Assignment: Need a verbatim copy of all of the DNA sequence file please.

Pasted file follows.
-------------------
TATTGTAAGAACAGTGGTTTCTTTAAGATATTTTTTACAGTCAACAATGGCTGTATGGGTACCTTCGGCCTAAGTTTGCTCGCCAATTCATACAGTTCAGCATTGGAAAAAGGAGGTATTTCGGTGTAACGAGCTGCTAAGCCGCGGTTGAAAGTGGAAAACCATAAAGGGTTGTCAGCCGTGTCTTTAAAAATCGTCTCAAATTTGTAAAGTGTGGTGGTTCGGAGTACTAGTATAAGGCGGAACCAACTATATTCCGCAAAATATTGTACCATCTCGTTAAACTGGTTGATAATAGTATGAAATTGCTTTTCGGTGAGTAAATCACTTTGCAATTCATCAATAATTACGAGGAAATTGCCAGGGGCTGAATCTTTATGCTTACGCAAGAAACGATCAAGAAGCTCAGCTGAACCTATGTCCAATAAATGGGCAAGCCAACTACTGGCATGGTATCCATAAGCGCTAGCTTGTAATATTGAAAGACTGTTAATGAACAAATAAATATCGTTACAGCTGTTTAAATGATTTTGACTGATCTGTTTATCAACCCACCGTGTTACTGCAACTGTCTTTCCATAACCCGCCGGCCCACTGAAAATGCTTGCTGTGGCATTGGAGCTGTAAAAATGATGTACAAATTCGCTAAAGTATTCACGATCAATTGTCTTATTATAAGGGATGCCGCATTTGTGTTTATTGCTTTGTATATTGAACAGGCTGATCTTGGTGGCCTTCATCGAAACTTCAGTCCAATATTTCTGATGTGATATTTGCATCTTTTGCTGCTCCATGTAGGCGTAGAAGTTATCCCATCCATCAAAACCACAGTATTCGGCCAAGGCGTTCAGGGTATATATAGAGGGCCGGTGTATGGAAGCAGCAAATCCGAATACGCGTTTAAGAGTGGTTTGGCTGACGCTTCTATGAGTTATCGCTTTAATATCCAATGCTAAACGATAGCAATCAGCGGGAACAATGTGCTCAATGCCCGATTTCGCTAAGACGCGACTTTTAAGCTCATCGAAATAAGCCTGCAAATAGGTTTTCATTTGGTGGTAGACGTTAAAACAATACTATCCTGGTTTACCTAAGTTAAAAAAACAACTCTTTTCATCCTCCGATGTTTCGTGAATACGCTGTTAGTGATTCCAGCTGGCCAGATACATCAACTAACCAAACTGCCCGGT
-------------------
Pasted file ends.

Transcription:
TATTGTAAGAACAGTGGTTTCTTTAAGATATTTTTTACAGTCAACAATGGCTGTATGGGTACCTTCGGCCTAAGTTTGCTCGCCAATTCATACAGTTCAGCATTGGAAAAAGGAGGTATTTCGGTGTAACGAGCTGCTAAGCCGCGGTTGAAAGTGGAAAACCATAAAGGGTTGTCAGCCGTGTCTTTAAAAATCGTCTCAAATTTGTAAAGTGTGGTGGTTCGGAGTACTAGTATAAGGCGGAACCAACTATATTCCGCAAAATATTGTACCATCTCGTTAAACTGGTTGATAATAGTATGAAATTGCTTTTCGGTGAGTAAATCACTTTGCAATTCATCAATAATTACGAGGAAATTGCCAGGGGCTGAATCTTTATGCTTACGCAAGAAACGATCAAGAAGCTCAGCTGAACCTATGTCCAATAAATGGGCAAGCCAACTACTGGCATGGTATCCATAAGCGCTAGCTTGTAATATTGAAAGACTGTTAATGAACAAATAAATATCGTTACAGCTGTTTAAATGATTTTGACTGATCTGTTTATCAACCCACCGTGTTACTGCAACTGTCTTTCCATAACCCGCCGGCCCACTGAAAATGCTTGCTGTGGCATTGGAGCTGTAAAAATGATGTACAAATTCGCTAAAGTATTCACGATCAATTGTCTTATTATAAGGGATGCCGCATTTGTGTTTATTGCTTTGTATATTGAACAGGCTGATCTTGGTGGCCTTCATCGAAACTTCAGTCCAATATTTCTGATGTGATATTTGCATCTTTTGCTGCTCCATGTAGGCGTAGAAGTTATCCCATCCATCAAAACCACAGTATTCGGCCAAGGCGTTCAGGGTATATATAGAGGGCCGGTGTATGGAAGCAGCAAATCCGAATACGCGTTTAAGAGTGGTTTGGCTGACGCTTCTATGAGTTATCGCTTTAATATCCAATGCTAAACGATAGCAATCAGCGGGAACAATGTGCTCAATGCCCGATTTCGCTAAGACGCGACTTTTAAGCTCATCGAAATAAGCCTGCAAATAGGTTTTCATTTGGTGGTAGACGTTAAAACAATACTATCCTGGTTTACCTAAGTTAAAAAAACAACTCTTTTCATCCTCCGATGTTTCGTGAATACGCTGTTAGTGATTCCAGCTGGCCAGATACATCAACTAACCAAACTGCCCGGT